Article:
It turns out this viral AI tool has become racist
One of the things we humans often praise ourselves for is our brilliance at developing sophisticated technology. Deadset, we’re always patting ourselves on the back and saying, ‘have a look at this cool s**t, bro.’ However, one of our big failures is that even though we’re supposed to be pretty clever, the world is still chockers with racists and, by extension, systemic racism. And here’s the catch, if you’re hoping that the AI overlords of the future will be able to circumvent that nasty human quality, think again.
Yeah, nah, turns out that we’ve got the same bloody problem with our artificially intelligent tech. Take the Imagenet database for example. It’s driving a lot of AI and, it seems to be inherently racist. In incredibly simple terms, it’s trained to classify humans – and surely that itself leads to a big problem.
Now, another program called Imagenet Roulette, which allows you to see exactly what the Imagenet database sees when it looks at your face has been spitting out racial slurs, derogatory insults and cruel barbs when people have been uploading their images. Seriously, it’s almost like you upload your photo and Eric Cartman tells you exactly what he thinks.
That’s because the creators of the program want to draw your attention to the way Imagenet is classifying people. They say the only way they can do that is by literally showing people. In many respects, it’s a fair call.
It’s so bad that the program now comes with the following warning: “Warning: ImageNet Roulette regularly returns racist, misogynistic and cruel results. That is because of the underlying data set it is drawing on, which is ImageNet’s ‘Person’ categories. ImageNet is one of the most influential training sets in AI. This is a tool designed to show some of the underlying problems with how AI is classifying people.”
It doesn’t stop at racial slurs either. Some of us here in the Ozzy Man computer shed uploaded our own images and were told we looked like rapists. While you might see some humour in that, it’s actually a pretty bad problem. If this is the kind of technology we’re going to use to identify people in the future, there are some pretty disturbing repercussions. Particularly if an entire section of people are only going to be classified according to their skin colour.
Seriously, the last thing we need is a Skynet that’s also racist.
It seems that thanks to the recent furore over the way Imagenet classifies people, Imagenet Roulette program is shutting down. Its creators say:
We created ImageNet Roulette as a provocation: it acts as a window into some of the racist, misogynistic, cruel, and simply absurd categorizations embedded within ImageNet. It lets the training set “speak for itself,” and in doing so, highlights why classifying people in this way is unscientific at best, and deeply harmful at worst.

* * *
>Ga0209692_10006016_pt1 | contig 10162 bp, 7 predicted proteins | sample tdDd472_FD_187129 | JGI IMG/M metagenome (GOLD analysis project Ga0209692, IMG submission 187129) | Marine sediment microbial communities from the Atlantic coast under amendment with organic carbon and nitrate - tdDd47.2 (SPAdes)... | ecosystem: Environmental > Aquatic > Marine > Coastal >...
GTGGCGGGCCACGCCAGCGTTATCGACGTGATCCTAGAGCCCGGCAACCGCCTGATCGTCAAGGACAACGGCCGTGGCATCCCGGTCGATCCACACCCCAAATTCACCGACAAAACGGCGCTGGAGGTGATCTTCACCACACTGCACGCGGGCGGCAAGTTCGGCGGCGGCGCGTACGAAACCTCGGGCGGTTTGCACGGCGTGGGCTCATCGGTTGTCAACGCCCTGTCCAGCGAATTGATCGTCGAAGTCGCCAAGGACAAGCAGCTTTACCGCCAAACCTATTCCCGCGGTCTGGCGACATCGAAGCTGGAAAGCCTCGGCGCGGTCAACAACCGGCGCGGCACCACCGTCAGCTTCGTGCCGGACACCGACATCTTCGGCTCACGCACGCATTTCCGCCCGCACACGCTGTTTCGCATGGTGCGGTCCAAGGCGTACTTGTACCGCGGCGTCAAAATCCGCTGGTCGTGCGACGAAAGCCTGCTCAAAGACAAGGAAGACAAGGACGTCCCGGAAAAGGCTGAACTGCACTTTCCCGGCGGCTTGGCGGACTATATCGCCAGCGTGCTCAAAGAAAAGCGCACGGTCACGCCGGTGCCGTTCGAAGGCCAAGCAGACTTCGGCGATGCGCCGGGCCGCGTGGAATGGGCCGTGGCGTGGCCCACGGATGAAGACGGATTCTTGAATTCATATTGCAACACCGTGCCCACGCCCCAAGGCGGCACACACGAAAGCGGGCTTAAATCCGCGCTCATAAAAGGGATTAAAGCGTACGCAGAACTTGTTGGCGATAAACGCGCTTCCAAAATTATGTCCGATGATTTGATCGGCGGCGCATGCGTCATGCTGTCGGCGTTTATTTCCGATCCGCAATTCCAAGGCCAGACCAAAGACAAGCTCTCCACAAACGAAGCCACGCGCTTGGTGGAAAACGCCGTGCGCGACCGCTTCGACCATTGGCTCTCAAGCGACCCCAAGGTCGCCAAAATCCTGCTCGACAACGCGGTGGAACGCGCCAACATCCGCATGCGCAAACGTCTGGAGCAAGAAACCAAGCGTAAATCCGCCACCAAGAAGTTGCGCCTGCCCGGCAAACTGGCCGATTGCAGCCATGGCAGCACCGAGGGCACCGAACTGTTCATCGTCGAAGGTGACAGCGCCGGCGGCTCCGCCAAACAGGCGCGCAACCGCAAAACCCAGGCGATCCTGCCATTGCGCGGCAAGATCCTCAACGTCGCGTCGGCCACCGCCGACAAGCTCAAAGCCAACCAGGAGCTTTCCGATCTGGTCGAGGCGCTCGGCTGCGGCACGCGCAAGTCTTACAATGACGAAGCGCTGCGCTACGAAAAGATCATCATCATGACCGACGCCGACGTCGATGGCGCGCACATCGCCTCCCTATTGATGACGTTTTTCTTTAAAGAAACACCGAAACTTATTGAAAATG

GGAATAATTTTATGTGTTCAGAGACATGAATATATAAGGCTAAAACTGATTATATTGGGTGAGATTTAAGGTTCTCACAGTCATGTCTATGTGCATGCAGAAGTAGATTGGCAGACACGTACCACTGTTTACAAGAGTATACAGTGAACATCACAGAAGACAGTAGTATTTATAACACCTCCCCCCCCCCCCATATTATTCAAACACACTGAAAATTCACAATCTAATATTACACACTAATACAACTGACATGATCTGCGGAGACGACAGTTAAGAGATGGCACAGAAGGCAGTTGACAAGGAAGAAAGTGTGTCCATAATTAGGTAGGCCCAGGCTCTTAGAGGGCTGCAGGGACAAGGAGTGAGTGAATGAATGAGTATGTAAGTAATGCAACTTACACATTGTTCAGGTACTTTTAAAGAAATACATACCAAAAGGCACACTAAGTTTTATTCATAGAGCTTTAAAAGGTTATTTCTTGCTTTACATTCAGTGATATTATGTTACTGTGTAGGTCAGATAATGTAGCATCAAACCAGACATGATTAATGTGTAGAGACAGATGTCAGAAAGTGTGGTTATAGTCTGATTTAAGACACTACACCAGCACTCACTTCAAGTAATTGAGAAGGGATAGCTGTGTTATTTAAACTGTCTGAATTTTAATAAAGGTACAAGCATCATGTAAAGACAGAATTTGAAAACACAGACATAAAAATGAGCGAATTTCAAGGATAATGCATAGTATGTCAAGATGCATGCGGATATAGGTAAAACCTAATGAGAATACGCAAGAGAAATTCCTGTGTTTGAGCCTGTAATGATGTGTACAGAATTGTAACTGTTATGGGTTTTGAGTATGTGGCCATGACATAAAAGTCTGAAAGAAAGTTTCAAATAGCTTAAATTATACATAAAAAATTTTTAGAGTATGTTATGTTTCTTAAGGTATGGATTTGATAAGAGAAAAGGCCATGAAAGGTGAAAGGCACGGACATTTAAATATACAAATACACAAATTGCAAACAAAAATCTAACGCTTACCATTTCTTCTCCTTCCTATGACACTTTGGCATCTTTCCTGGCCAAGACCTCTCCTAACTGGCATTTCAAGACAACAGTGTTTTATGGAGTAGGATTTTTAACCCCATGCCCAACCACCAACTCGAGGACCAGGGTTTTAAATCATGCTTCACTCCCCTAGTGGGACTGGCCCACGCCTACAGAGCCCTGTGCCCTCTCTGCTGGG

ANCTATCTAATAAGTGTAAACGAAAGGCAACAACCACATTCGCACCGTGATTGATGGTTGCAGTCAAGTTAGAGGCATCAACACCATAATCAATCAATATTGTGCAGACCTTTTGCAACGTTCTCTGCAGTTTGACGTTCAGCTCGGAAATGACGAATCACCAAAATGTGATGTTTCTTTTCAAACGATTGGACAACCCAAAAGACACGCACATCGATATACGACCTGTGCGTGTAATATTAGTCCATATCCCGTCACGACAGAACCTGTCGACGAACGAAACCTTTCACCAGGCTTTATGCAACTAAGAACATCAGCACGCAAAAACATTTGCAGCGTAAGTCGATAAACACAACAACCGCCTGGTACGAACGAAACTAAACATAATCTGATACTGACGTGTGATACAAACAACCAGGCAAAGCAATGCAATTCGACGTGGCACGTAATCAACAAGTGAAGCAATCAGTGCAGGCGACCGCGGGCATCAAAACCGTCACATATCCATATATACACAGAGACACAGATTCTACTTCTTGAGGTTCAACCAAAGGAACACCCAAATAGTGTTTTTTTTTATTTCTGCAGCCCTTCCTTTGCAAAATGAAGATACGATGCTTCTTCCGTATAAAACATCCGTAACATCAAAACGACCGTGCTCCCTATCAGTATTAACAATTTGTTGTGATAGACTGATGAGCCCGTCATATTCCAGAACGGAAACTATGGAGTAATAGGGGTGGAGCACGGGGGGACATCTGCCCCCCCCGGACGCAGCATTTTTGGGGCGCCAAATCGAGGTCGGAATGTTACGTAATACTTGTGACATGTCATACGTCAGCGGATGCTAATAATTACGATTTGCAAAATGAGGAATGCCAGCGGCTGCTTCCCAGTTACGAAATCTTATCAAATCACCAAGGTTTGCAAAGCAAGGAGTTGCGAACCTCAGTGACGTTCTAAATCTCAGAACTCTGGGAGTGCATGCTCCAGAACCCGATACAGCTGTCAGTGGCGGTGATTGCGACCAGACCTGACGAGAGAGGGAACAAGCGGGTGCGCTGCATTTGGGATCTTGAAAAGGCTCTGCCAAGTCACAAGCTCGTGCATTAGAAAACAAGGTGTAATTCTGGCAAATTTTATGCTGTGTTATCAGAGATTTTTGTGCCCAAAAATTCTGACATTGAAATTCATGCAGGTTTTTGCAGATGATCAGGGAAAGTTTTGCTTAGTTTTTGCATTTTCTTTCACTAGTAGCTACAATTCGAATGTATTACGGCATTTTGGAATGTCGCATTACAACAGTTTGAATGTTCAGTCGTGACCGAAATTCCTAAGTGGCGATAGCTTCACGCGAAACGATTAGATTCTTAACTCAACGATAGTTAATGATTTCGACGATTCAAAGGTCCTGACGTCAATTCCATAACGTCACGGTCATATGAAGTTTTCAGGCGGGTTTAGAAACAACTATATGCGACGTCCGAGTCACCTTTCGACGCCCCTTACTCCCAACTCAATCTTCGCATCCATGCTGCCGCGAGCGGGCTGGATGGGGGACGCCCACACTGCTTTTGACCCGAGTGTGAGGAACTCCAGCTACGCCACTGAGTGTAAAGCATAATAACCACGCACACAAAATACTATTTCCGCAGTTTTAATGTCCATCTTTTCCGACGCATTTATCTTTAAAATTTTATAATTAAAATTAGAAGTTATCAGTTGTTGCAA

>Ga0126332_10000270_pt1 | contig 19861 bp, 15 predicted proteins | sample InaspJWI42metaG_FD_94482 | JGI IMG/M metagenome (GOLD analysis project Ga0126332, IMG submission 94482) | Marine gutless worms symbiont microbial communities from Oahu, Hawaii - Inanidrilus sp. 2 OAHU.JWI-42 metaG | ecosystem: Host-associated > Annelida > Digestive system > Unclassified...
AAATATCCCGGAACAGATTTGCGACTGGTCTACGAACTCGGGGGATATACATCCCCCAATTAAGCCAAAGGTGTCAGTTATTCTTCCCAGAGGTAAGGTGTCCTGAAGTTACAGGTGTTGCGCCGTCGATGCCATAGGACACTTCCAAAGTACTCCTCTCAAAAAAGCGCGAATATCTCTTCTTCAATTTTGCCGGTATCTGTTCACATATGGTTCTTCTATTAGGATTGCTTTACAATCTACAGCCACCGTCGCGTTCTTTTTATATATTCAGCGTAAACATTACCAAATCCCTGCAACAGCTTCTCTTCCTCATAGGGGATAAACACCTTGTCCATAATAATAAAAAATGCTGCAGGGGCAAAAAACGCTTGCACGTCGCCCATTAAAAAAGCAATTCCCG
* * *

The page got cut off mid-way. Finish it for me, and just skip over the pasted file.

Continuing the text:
One of the things we struggled with was that if we wanted to show how problematic these ImageNet classes are, it meant showing all the offensive and stereotypical terms they contain. We object deeply to these classifications, yet we think it is important that they are seen, rather than ignored and tacitly accepted. Our hope was that we could spark in others the same sense of shock and dismay that we felt as we studied ImageNet and other benchmark datasets over the last two years.
“Excavating AI” is our investigative article about ImageNet and other problematic training sets. It’s available at https://www.excavating.ai/
A few days ago, the research team responsible for ImageNet announced that after ten years of leaving ImageNet as it was, they will now remove half of the 1.5 million images in the “person” categories. While we may disagree on the extent to which this kind of “technical debiasing” of training data will resolve the deep issues at work, we welcome their recognition of the problem. There needs to be a substantial reassessment of the ethics of how AI is trained, who it harms, and the inbuilt politics of these ‘ways of seeing.’ So we applaud the ImageNet team for taking the first step.
ImageNet Roulette has made its point – it has inspired a long-overdue public conversation about the politics of training data, and we hope it acts as a call to action for the AI community to contend with the potential harms of classifying people.
Final thought: Look, from what we understand the program could also be accurate, but these blokes raise a pretty bloody important point. The AI community does need to act. We can’t be doing this s**t to people in 2019. It’s just not cricket.
Just in case you missed it, here’s one of Ozzy’s latest commentary videos…Ozzy Man Reviews: Ninja Fails